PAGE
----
Creating a Memorial Garden

Creating a Memorial Garden
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Creating A Memorial GardenDr. Leonard Perry, Extension Professor

University of Vermont

A memorial garden provides a long-lasting tribute to a loved one who has passed away, as well as offers a place for the survivors to remember and to heal.

The garden can be as small as a single tree or perennial plant or as large as an over-sized flowerbed or garden with many different flowers, ornamental grasses, and even shrubs and trees, depending on available space.

When selecting plants for a memorial garden, consider the favorite flowers of the individual you are honoring. Did that person love daisies or lilacs? Prefer peonies or poppies? Did he or she have a favorite season such as spring, making a bulb garden of daffodils, tulips, and other spring bloomers the perfect tribute?

Or think about the fragrances or colors that evoke fond memories. Perhaps the scent of lavender or roses reminds you of that person. Another possibility is to include plants that have the same name as your friend or loved one, such as black-eyed susan (rudbeckia), veronica, or sweet william.

If red was his or her favorite color, consider planting a garden consisting primarily of red hues with a single accent color such as silver. For example, you could plant a mixed bed of red impatiens, geraniums, and verbena edged with silvery dusty miller, lamb's ear, or one of the silver-leaved varieties of artemisia.

You also could select plants that have specific meanings, such as forget-me-nots (memories), rosemary (remembrance), poppies (rest or eternal sleep), yellow tulips (friendship), or pink carnations (I'll never forget you). If the memorial is for a baby or young child, plant daisies for innocence or white lilies for purity. Or use varieties such as baby's breath (gypsophila) or 'Sweet Dreams' coreopsis rosea.

Plant sweetheart roses to remember a spouse. Or if your memorial garden is a single tree, plant an oak for strength or a yew for immortality. Just keep in mind that these can get quite large and need adequate space if they are to last and remain there over the years.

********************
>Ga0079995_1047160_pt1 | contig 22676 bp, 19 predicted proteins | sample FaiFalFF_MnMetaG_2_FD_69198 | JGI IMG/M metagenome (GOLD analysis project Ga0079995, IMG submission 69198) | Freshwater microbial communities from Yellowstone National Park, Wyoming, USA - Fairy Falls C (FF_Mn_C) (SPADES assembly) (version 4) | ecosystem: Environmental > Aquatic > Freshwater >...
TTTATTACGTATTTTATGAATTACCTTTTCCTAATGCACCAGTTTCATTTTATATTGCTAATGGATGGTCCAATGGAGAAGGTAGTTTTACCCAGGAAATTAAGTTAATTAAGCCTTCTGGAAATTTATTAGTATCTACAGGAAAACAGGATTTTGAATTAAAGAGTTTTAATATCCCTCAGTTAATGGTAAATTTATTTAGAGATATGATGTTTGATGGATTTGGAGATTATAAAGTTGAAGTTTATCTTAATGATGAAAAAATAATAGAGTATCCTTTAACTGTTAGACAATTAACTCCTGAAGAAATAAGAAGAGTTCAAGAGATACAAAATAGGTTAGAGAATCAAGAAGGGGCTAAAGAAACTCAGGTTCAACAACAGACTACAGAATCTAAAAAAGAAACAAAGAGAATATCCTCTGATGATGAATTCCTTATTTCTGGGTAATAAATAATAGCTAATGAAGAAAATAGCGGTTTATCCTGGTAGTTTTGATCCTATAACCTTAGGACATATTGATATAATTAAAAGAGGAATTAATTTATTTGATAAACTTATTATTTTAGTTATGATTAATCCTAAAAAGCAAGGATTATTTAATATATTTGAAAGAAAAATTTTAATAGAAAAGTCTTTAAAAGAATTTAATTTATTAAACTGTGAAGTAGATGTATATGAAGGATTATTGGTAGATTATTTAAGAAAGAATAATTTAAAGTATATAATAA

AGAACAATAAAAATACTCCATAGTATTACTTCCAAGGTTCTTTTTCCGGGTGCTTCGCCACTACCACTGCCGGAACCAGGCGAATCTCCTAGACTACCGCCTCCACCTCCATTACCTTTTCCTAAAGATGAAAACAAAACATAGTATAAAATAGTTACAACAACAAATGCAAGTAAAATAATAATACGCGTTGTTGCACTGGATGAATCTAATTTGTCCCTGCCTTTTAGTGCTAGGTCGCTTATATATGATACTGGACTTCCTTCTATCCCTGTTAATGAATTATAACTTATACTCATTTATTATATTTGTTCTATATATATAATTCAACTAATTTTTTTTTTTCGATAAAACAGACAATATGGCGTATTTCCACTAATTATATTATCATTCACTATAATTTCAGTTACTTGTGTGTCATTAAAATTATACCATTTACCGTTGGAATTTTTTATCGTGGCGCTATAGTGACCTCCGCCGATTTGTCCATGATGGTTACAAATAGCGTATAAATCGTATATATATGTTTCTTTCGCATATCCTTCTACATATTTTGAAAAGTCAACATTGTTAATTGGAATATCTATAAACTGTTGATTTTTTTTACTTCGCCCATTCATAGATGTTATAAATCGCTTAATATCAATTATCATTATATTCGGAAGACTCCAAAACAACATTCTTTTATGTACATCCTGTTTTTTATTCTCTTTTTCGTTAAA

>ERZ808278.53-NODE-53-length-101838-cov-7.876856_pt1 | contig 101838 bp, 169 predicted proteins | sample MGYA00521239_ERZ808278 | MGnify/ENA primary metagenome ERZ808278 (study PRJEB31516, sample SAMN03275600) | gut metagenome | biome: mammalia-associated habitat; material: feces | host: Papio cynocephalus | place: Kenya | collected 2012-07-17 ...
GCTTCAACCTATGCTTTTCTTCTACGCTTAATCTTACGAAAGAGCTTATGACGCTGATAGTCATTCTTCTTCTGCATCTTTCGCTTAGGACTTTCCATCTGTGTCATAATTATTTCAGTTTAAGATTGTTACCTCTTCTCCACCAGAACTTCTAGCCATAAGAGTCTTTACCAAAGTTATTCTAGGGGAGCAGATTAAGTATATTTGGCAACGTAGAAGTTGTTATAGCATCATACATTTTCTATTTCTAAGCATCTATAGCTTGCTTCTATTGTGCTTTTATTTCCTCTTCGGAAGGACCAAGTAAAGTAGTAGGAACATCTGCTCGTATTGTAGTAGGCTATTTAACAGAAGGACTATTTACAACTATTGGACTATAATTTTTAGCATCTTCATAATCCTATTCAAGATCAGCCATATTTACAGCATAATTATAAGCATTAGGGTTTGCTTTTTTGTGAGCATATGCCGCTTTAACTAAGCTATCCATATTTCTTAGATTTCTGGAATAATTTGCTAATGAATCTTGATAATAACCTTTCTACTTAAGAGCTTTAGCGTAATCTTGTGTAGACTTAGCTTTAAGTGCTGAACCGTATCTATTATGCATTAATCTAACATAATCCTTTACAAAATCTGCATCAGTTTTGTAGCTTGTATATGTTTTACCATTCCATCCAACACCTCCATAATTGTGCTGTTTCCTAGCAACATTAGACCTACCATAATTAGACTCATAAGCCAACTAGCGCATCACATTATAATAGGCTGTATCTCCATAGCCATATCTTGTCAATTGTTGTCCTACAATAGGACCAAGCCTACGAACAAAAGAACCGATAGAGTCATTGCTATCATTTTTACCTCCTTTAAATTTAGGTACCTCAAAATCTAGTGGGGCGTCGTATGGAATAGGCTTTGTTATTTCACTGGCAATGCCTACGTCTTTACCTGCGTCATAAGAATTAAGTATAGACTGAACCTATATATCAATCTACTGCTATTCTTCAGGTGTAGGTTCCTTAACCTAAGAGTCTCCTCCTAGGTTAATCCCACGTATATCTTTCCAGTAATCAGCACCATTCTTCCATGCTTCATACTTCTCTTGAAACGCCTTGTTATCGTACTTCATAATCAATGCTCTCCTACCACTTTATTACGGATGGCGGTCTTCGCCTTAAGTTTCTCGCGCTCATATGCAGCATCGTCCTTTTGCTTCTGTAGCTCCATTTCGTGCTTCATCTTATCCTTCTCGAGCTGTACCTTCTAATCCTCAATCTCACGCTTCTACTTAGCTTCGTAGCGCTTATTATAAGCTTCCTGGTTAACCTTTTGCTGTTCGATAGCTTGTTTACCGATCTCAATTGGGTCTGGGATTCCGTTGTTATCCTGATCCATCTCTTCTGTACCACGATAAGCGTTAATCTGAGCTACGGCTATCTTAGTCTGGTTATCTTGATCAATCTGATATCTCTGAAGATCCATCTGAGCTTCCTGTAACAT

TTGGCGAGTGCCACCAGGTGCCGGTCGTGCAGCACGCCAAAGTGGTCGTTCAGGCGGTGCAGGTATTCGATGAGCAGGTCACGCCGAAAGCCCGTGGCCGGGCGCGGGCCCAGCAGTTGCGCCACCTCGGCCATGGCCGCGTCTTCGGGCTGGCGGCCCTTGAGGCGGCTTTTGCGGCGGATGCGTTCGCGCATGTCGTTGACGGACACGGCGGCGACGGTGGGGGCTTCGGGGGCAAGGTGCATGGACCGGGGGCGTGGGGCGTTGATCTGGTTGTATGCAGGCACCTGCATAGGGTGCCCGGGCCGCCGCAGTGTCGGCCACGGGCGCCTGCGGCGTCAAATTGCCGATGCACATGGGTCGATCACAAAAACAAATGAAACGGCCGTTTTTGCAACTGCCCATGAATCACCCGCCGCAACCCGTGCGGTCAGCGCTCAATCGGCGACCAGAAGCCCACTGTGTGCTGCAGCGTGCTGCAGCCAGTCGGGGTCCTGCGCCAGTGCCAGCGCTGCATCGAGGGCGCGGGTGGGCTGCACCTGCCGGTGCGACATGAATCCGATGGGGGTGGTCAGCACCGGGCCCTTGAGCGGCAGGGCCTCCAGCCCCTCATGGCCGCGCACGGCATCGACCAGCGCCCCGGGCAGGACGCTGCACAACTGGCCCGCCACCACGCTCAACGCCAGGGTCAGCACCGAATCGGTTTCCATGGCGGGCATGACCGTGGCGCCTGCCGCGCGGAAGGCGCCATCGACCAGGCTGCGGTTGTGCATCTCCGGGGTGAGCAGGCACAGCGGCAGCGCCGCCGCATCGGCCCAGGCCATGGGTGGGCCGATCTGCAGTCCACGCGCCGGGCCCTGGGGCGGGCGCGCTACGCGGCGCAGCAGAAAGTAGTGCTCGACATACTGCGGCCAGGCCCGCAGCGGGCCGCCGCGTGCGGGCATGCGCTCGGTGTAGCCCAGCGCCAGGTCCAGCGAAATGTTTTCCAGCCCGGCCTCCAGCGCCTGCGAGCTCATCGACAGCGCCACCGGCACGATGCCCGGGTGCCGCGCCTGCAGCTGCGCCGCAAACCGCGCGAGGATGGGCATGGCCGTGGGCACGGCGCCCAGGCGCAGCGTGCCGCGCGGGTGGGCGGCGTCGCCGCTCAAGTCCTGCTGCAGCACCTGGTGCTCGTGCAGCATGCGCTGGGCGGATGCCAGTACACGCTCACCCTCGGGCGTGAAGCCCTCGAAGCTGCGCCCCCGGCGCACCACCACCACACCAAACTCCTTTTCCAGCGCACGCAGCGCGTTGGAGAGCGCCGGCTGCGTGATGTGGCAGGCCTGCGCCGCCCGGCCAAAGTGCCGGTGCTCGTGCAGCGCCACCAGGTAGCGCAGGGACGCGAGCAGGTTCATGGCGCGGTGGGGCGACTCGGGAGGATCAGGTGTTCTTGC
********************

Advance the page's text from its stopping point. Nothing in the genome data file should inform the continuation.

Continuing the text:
If commemorating a war hero or veteran, plant a red, white, and blue garden, including varieties such as red poppies and daylilies, white phlox and peonies, and blue Jacob's ladder (polemonium) and Siberian irises. There are very few true blue flowers, so you may need to substitute dark purple varieties, perhaps some of the delphiniums or campanulas for blue.

Or choose plants with inspirational names like the 'Patriot' hosta, 'Peace' rose, 'Freedom' alstroemeria, and 'Over in Gloryland' Siberian iris. Other popular choices are gentle shepherd daylily, remember me hosta, or guardian angel hosta.

When planting your memorial garden, you will probably want to include a mix of varieties, as well as keep rules of proportion in mind--taller plants in the back, smaller ones in the front, for example. What makes it a memorial garden though is that it's planted from the heart. Don't worry whether your planting fits rules of design or will be appreciated by others. Do what is most meaningful for you.

Include appropriate statuary and hardware. If memorializing someone who loved cats, why not include a small cat statue? For a bird lover, add a birdbath to attract backyard songbirds. If the person was known for a great sense of humor, buy or make a garden whimsy or two as a remembrance.

Add a bench for visitors to sit and reflect or a water feature, such as a fountain or water garden, to create a soothing, comforting environment. Or put in an arbor or trellis, training honeysuckles, ivies, and other climbing vines to cover the structure to create a quiet, secluded spot for contemplation and remembering.

Where you locate your garden will depend on where you have adequate space and/or the type of plant--sun lovers or shade lovers--you want to include. Or you could choose a quiet, private spot or one with a favorite view or meaning to the deceased.

When choosing a site, keep in mind that for a successful garden you need to select the right plants to fit the soil, sun, and other growing conditions. Full-sun plants such as peonies will not do well in a shady spot. Siberian irises don't mind wet feet while varieties that need a well-drained soil will struggle to survive in wet areas.

If you live in an apartment, or don't have a backyard, you can still create a memorial. Tie a colorful ribbon around a pot of rosemary and keep it by your desk. For a deck or patio, fill a special container with a few choice perennials that you can move indoors to overwinter when the weather turns cold. Or check with your local town officials to see if you can have a tree planted at a park or near a town landmark or building in memory of your loved one.

It doesn't matter what you plant, where you locate the garden, or what form, size, and shape it takes, what's most important is that you create the garden that is most meaningful to you. Involve your family and friends, and let the planning, planting, and caring for the garden be part of the healing process not just for you, but also for others.


About the author:

The following article was taken from Green Mountain Gardener news issued in the past from the University of Vermont. You can email Dr. Perry at


About The Author

Donna Heber lives in New York with her husband and Ocicat. She loves to garden, create handmade cards and dabbles in photography. Donna has a blog called Donna’s Designs where she shares her passions with others. She invites you to stop by for a visit!

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